By his own admission, filmmaker Pablo Larrain “became some sort of an expert” on Princess Diana while directing his new movie, Spencer. And yet he still can’t quite put his finger on this most enigmatic and beloved member of the British royal family.
“Believe me, after all this process, after making the movie, I can tell you that I don’t really know very well who she was. And that is interesting. And weird at the same time. I think that’s because of Diana’s enormous amount of mystery.”
Set across three days in December 1991, as Diana spends Christmas at Sandringham House with her husband Prince Charles and the rest of the royals, Spencer does its level best to sink inside her psyche. As the opening credits read, this is “a fable from a true tragedy” – pitching it at the polar opposite end of the Royal-watching spectrum to Netflix show The Crown, which has dramatised the modern-day Windsors so successfully.
Chilean filmmaker Larrain already has form in this area. His 2016 film Jackie – starring Oscar-nominated actress Natalie Portman – put audiences squarely inside the point of view of Jackie Kennedy directly after the assassination of her husband, president John F Kennedy.
“What I was interested in was to be able to get into the mind of someone ... it’s fascinating to me because there’s so much information around them. They both have such a unique and fascinating life. But the truth is that we know very little about them.”
In Spencer, he casts Kristen Stewart – in what surely must be one of the first sure-fire Oscar performances of the year – as Diana. One of the many reasons he chose her was that the Twilight star can be similarly inscrutable and unreadable.
“I think Kristen has that … on camera. I can play and be in a space that you can’t really determine. And so I thought that’s a good call, just to see if she would be interested. I talked to her on the phone. Then we met. And she was up for it.”
While he denies he also picked Stewart because she similarly has experienced life in the glare of the flashbulb, they are clearly kindred spirits. “There’s a lot in Kristen’s internal world that helped us to exist in Diana’s perspective,” he says.
“Although she [Diana] was born to privilege and she was close to the Royal family from the very first moments of her life, she was very ordinary, a regular person in a very unusual context. And that is an interesting friction.”
Scripted by Steven Knight (Peaky Blinders), the film arrives at a time when Diana, in the year that she would’ve turned 60, is never more popular. The fifth season of The Crown begins this month, with Elizabeth Debicki playing the Princess of Wales in the period leading to her tragic death in 1997, when she and her Egyptian-born partner, Dodi Fayed, were killed in a car crash in Paris.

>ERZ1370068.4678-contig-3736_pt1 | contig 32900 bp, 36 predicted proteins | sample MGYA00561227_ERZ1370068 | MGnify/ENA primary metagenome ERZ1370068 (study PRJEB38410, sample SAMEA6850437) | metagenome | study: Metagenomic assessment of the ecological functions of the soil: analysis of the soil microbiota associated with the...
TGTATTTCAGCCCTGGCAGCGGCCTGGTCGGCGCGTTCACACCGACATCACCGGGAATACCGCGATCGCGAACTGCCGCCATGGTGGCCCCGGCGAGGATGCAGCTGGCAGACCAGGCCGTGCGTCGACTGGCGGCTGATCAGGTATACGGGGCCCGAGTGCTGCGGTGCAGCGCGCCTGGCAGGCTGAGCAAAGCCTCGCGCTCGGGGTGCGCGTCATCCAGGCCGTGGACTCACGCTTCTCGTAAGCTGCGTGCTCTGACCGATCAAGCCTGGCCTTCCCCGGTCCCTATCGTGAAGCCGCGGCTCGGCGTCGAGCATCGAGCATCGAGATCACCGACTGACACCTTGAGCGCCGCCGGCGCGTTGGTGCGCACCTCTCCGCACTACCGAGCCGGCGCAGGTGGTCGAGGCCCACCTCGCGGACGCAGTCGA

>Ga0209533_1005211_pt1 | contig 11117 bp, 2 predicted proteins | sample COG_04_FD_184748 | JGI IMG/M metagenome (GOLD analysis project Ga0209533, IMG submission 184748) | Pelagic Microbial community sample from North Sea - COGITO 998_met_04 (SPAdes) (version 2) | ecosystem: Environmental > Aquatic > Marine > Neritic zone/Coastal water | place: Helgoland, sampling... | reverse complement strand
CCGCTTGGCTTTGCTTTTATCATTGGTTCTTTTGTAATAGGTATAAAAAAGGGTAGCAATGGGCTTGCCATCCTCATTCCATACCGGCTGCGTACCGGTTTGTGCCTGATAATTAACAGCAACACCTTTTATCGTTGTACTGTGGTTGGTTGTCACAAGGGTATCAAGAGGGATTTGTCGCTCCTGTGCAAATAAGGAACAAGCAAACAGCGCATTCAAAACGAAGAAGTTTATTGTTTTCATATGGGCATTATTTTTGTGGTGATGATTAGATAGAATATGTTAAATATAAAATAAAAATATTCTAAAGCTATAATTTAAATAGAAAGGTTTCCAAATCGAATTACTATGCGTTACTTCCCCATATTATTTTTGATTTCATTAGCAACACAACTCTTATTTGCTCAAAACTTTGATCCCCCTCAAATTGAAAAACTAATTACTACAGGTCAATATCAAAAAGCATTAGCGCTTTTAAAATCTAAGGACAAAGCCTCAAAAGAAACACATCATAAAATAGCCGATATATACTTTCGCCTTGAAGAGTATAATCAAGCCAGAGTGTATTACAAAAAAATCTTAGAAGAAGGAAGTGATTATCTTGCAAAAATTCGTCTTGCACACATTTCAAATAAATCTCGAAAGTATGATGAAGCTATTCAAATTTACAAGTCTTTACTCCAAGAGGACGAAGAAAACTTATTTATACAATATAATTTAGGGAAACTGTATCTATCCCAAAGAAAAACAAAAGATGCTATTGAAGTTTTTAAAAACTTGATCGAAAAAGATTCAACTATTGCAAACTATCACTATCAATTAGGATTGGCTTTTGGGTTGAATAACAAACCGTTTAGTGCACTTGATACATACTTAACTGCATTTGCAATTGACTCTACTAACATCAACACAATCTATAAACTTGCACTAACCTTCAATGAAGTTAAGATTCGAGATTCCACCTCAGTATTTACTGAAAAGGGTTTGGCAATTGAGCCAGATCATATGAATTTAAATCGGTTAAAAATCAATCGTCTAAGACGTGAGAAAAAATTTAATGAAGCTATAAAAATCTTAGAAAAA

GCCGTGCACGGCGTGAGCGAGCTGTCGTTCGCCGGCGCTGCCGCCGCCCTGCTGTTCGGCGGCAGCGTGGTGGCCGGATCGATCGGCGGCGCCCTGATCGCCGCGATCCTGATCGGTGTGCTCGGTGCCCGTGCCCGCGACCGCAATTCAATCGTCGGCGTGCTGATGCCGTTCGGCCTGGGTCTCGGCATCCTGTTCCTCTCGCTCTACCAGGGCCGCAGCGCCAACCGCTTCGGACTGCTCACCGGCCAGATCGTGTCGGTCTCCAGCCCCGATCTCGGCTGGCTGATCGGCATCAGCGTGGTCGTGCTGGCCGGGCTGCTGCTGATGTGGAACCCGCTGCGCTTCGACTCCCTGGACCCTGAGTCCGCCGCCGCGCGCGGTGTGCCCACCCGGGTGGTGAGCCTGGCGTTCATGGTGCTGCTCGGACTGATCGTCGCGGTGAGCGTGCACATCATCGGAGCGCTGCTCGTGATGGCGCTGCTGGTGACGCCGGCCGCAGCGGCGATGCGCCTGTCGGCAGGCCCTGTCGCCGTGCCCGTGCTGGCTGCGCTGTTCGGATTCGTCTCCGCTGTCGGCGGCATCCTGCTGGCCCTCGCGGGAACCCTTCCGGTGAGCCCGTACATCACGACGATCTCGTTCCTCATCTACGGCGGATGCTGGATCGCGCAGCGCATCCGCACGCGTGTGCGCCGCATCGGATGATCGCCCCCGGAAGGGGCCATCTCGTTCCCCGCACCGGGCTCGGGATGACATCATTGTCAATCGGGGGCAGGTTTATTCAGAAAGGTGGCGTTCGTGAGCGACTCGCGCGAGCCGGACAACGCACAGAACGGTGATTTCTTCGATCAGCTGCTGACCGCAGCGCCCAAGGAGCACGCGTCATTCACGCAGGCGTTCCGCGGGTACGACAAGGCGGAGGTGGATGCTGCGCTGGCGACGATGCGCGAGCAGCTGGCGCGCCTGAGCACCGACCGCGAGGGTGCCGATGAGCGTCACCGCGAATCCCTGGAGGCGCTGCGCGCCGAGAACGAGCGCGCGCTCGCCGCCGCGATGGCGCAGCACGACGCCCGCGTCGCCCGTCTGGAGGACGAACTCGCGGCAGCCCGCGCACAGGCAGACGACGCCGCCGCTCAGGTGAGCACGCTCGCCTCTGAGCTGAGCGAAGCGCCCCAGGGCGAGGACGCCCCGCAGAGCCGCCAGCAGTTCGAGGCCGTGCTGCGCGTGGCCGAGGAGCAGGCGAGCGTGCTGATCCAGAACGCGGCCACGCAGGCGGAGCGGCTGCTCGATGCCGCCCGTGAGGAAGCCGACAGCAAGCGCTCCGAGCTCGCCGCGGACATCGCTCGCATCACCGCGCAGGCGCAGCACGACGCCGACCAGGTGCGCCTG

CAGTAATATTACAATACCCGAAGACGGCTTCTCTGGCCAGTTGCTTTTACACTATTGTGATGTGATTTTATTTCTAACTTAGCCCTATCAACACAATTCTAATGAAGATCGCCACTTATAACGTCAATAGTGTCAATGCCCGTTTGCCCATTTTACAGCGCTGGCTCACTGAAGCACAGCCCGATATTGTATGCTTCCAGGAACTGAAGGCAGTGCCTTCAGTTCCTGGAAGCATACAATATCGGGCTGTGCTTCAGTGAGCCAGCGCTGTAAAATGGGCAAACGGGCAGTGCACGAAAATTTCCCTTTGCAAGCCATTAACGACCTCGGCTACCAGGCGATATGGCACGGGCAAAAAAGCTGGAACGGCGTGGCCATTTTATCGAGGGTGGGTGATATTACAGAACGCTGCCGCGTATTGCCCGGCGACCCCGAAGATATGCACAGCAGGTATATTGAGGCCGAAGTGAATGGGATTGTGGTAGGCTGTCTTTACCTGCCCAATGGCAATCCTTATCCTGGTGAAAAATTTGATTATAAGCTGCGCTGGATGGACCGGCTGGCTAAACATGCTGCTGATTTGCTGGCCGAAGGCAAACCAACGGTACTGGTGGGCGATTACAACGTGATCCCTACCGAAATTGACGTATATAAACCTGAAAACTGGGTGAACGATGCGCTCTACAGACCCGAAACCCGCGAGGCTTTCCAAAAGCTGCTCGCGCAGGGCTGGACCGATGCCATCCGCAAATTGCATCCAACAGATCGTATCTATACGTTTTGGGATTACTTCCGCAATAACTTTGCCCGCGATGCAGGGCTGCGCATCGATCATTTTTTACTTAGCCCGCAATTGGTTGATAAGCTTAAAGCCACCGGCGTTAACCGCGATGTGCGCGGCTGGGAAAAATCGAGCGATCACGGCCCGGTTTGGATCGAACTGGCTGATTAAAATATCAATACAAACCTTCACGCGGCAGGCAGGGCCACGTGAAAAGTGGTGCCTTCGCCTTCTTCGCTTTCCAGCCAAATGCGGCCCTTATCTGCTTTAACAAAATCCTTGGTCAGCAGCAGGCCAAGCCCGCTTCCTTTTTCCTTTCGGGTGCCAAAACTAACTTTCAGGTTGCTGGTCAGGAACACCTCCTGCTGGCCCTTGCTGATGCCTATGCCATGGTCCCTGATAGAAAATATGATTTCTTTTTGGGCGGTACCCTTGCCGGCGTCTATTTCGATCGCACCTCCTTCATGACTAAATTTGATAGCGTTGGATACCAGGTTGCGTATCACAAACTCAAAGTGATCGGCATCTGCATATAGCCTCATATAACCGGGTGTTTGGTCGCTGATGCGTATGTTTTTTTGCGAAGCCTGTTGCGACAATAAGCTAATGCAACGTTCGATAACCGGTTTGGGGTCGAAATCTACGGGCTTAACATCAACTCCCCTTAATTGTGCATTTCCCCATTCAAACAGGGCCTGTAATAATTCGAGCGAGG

Diana: The Musical is also currently on stage. And in the works is Diana, an archival documentary from Oscar-nominated director Ed Perkins.
“There’s more to come, I’m sure, and everyone will have a different take,” says Larrain. “But I was confident that we were doing something that just felt different from others … our story was set in the early '90s and it’s not about the whole span of her life. It’s not what I would consider a biopic, I don’t think it’s a biopic. It’s a take on her life. And it’s a very specific moment where she decides to leave the family in order to find her own identity.”
Certainly, Spencer makes some brave choices, showing Diana at her most vulnerable – paranoid, lonely, bulimic and even prone to self-harming. These more difficult moments were always in the script, Larrain says.
“What we wanted to really look at was the cost of that. Why? Why was she there? Why was it so difficult for her? And the movie, I think, gives some clues and approaches to that crisis, and it’s just about someone who eventually realised that she was just in the wrong place.”
It also keeps the Royal family at arm’s length – Queen Elizabeth II (Stella Gonet) has only a couple of lines, Prince Charles (Jack Farthing) only a couple of scenes. Instead, the key relationships in the film are with the staff, whether its her favourite dresser (Sally Hawkins), the head chef (Sean Harris) or even the Queen Mother’s equerry (Timothy Spall), who has been requested to keep an eye on her over the festive period.
The TV equivalent might be Downton Abbey, which dramatises the aristocrats and those who keep their household ticking over. Diana, says the director, was “very well known” for befriending those in service to the Royals. “She interacts with people who make her feel better and feel good, and people who could eventually be [her] friends. It’s a deliberate choice to be with people who were willing to make you feel good and confident.”
Larrain also points out that the film evolved as he shot. “Sometimes you discover the movie as you make it.”
In this case, as he watched the young Jack Nielen and Freddie Spry, who play Diana’s sons William and Harry, on set. “I discovered that we were making a movie about motherhood. I saw myself in them.”
In his eyes, Diana comes to a realisation over the course of the film. “I think she understands that an essential element of her identity is the fact that she’s a mother of those boys.”
The Royal family are famed for not commenting on any depictions of them in public, so Larrain has no idea if he’ll ever hear any feedback about his work. “I don’t know,” he says. “I do respect both William and Harry. They’ve had a lot [to cope with] and the only thing that I would like to avoid is to throw another problem to them. I don’t think they deserve it. It’s not what we’re aiming [for].”
Larrain can, at least, rest assured that he’s made a credible and bold portrait of the People’s Princess.
Spencer is in cinemas across the UAE from Thursday